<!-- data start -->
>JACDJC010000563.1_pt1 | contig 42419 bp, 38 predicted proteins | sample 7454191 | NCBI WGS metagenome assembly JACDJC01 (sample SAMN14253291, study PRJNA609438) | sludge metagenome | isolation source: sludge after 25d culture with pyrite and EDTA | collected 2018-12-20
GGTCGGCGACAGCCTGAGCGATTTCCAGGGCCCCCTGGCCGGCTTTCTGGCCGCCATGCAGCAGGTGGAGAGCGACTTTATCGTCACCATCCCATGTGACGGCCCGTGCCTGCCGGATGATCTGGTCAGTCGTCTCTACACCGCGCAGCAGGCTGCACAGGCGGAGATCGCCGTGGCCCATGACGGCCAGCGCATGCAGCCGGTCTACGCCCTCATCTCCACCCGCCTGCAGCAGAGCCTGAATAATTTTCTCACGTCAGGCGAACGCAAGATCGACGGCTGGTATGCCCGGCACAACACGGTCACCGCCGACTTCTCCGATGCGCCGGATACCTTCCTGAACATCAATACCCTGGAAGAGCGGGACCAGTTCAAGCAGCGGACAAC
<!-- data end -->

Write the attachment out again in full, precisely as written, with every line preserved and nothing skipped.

>JACDJC010000563.1_pt1 | contig 42419 bp, 38 predicted proteins | sample 7454191 | NCBI WGS metagenome assembly JACDJC01 (sample SAMN14253291, study PRJNA609438) | sludge metagenome | isolation source: sludge after 25d culture with pyrite and EDTA | collected 2018-12-20
GGTCGGCGACAGCCTGAGCGATTTCCAGGGCCCCCTGGCCGGCTTTCTGGCCGCCATGCAGCAGGTGGAGAGCGACTTTATCGTCACCATCCCATGTGACGGCCCGTGCCTGCCGGATGATCTGGTCAGTCGTCTCTACACCGCGCAGCAGGCTGCACAGGCGGAGATCGCCGTGGCCCATGACGGCCAGCGCATGCAGCCGGTCTACGCCCTCATCTCCACCCGCCTGCAGCAGAGCCTGAATAATTTTCTCACGTCAGGCGAACGCAAGATCGACGGCTGGTATGCCCGGCACAACACGGTCACCGCCGACTTCTCCGATGCGCCGGATACCTTCCTGAACATCAATACCCTGGAAGAGCGGGACCAGTTCAAGCAGCGGACAAC